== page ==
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Driggs left the company in 1925 to start his own firm, and Johnson then en-gaged D.E. Dunlap as an engineer. The development of the company continued, and in 1926 design work was started on a third Johnson aircraft. Announced in January, 1927, it was called the "Johnson Twin-60." It was a small biplane of 27-foot span, using two pusher British-built 2-cylinder-opposed air-cooled Bristol "Cherub" engines of 32 h.p. each. Designed as a 2-seater tandem, ultra safe, twin engine light plane for commercial and pri[[strikethrough]] c [[/strikethrough]]vate flying, it underwent considerable test development before Johnson eventually abandoned the project. 

James Johnson resigned from the firm in 1972 to go with the U.S. Navy Bureau of Aeronautics. The Johnson Aeroplane and Supply Company continued in business until late 1938 when Johnson became Sales Manager for the Variety Aircraft Corporation, [[strikethrough]] ' [[/strikethrough]] Dayton, Ohio. As contractors to the United States Government, the firm manufactur- [[checkmark]] [[strikethrough]] ing [[/strikethrough]] ed a line of aircraft accessories. He remained in this capacity through 1939, [[checkmark]] then [[edit]]becmae [[/edit]] Government Representative for the Aero Equipment Corporation, of Bryan, Ohio.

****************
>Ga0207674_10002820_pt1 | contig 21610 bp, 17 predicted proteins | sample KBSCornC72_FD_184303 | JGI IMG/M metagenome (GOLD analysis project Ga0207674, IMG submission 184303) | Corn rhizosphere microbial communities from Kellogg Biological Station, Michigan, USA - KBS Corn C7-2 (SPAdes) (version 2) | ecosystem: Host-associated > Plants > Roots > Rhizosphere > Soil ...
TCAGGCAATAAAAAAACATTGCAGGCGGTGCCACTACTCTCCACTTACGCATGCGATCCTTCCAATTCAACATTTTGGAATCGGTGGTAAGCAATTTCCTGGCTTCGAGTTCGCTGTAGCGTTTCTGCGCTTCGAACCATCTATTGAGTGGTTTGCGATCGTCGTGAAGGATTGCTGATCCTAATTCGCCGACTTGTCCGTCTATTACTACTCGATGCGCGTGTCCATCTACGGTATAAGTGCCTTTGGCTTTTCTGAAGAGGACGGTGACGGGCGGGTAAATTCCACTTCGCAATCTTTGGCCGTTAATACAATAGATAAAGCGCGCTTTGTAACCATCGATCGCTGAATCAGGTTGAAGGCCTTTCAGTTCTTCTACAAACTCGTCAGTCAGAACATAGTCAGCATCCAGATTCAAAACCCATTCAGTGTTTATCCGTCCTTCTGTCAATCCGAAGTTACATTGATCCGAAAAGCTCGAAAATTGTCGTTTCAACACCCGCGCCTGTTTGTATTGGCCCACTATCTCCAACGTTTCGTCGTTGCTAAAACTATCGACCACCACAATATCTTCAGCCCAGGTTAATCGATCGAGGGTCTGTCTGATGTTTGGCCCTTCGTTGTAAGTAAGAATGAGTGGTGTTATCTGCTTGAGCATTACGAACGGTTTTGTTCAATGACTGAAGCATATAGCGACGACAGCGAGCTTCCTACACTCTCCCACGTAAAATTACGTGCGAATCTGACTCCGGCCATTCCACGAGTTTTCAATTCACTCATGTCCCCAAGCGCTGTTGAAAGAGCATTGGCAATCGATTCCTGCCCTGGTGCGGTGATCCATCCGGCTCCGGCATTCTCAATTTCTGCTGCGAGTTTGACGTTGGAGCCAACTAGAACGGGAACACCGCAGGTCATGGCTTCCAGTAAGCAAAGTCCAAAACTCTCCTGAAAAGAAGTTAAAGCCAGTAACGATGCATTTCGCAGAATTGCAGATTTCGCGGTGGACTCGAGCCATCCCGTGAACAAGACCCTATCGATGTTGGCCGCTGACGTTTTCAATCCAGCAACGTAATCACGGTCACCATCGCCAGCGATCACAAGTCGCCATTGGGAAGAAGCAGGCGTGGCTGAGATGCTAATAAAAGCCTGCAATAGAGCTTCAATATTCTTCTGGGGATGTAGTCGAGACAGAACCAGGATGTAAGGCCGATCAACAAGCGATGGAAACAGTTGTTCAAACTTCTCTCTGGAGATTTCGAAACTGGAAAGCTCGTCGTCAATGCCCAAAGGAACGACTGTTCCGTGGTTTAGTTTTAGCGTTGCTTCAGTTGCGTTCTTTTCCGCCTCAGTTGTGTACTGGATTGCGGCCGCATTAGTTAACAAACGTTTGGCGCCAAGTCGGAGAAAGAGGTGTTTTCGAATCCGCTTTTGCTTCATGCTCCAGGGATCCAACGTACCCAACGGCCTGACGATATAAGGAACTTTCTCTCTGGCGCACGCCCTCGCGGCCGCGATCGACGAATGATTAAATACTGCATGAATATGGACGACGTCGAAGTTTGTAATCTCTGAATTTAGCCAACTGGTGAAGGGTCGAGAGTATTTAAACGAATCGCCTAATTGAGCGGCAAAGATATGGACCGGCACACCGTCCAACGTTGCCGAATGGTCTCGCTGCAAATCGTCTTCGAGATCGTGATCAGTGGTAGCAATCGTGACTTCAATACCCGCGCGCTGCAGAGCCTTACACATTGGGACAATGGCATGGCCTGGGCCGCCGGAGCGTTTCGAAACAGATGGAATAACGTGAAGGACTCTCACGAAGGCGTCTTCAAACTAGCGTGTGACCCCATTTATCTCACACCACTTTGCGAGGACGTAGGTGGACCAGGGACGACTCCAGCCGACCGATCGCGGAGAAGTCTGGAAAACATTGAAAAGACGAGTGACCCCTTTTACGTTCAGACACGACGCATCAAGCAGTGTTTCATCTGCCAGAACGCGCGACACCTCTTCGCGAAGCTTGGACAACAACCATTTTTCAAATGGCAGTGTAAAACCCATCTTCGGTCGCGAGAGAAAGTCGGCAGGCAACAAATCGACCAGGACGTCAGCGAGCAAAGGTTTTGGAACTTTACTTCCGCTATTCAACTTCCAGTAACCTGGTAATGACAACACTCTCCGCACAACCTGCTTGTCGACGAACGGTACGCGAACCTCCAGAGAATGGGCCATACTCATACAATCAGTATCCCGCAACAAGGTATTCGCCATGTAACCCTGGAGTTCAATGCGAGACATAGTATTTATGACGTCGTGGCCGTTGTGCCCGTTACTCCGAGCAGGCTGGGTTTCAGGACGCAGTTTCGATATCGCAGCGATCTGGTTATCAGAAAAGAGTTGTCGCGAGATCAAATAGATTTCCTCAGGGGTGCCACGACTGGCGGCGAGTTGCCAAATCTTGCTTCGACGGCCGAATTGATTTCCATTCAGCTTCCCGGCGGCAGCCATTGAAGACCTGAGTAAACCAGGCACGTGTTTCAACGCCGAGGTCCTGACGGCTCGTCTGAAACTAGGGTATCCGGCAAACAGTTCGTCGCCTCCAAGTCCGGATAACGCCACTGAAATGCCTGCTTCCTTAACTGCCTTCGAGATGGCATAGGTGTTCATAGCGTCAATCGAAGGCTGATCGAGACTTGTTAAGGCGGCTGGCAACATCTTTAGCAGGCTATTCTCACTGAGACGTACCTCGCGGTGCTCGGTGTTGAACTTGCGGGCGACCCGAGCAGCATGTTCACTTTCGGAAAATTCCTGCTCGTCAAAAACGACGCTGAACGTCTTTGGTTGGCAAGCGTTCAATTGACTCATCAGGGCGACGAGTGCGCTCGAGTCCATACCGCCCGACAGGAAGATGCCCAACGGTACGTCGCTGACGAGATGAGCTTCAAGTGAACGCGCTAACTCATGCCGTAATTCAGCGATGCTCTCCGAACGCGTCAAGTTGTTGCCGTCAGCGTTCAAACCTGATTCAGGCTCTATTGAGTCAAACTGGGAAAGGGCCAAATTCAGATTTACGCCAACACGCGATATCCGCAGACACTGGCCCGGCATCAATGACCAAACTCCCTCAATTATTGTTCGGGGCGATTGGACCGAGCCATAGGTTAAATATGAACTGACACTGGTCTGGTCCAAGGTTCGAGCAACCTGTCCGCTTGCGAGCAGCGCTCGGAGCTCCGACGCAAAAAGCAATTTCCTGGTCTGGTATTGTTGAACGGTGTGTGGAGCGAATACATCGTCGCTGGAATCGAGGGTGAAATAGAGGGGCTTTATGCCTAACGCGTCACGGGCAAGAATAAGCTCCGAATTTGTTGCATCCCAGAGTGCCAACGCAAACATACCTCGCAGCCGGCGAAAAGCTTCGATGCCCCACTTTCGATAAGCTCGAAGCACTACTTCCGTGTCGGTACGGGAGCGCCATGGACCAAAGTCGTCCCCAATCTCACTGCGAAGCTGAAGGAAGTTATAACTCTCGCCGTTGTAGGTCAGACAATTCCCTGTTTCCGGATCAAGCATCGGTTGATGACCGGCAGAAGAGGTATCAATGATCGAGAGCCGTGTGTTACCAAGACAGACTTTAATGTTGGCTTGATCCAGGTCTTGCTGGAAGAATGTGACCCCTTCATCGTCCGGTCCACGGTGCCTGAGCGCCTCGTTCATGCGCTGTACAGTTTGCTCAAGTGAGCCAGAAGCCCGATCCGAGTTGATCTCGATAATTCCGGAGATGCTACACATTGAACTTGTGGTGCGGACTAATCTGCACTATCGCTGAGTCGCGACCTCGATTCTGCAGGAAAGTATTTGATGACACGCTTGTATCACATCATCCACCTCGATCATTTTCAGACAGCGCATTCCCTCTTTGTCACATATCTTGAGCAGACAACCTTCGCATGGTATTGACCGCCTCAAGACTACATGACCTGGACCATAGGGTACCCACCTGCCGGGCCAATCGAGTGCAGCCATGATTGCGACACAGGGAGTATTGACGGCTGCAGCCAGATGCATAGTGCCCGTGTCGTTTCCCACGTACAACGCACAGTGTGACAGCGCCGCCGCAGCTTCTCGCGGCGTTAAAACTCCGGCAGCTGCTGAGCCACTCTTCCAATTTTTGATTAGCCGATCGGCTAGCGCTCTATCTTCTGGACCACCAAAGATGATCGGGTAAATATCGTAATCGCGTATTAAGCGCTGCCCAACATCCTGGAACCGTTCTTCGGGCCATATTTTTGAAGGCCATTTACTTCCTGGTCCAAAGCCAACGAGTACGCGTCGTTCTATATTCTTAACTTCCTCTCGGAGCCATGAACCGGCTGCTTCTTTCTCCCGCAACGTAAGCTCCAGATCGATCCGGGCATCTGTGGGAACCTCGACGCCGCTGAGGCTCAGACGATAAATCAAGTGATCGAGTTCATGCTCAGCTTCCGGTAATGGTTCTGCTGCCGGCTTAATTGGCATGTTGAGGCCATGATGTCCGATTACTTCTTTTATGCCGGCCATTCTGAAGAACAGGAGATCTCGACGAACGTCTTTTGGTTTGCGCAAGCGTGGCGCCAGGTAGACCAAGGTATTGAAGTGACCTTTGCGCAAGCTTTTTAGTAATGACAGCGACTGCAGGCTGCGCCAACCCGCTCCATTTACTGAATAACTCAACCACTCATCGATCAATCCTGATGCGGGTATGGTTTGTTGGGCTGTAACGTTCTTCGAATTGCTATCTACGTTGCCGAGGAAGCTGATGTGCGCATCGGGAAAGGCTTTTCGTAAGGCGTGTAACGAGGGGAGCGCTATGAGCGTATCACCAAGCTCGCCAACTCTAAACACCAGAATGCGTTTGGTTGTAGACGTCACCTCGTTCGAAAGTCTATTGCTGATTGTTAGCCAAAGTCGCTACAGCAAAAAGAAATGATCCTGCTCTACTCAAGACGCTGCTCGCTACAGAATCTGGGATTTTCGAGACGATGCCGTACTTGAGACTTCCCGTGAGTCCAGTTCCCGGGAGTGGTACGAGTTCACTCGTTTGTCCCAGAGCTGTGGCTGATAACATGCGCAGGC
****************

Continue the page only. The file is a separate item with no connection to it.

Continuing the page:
[[checkmark]] During World War II Johnson served in a technical capacity at Wright-Patterson Air Force Base, Fairfield, Ohio, then about 1948 moved to California to join [[checkmark]] Consolidated-V[[strikethrough]]a [[/strikethrough]]ultee Aircraft at San Diego. There on July 14, 1949, at age 64, Johnson was killed when his car crashed into the column of an overhead bridge following a sudden heart attack. He was survived by his wife, a son and two [[checkmark]] daughters. He was a founding [[strikethrough]] M [[/strikethrough]]ember of the Early Birds, a Shriner, a member of the Institute of Aeronautical Science and National Aeronautic Association, as well as a member of the Dayton Engineers Club and Kiwanis. 

Flying Pioneer, Early Bird, Edward A. Johnson had a very distinctive career in early American aviation history and contributed much toward its progressive development. A very competent and active pilot, he established and conducted a [[checkmark]] successful aircraft and flying business for several years and was well-known and highly respected throughout the industry. 

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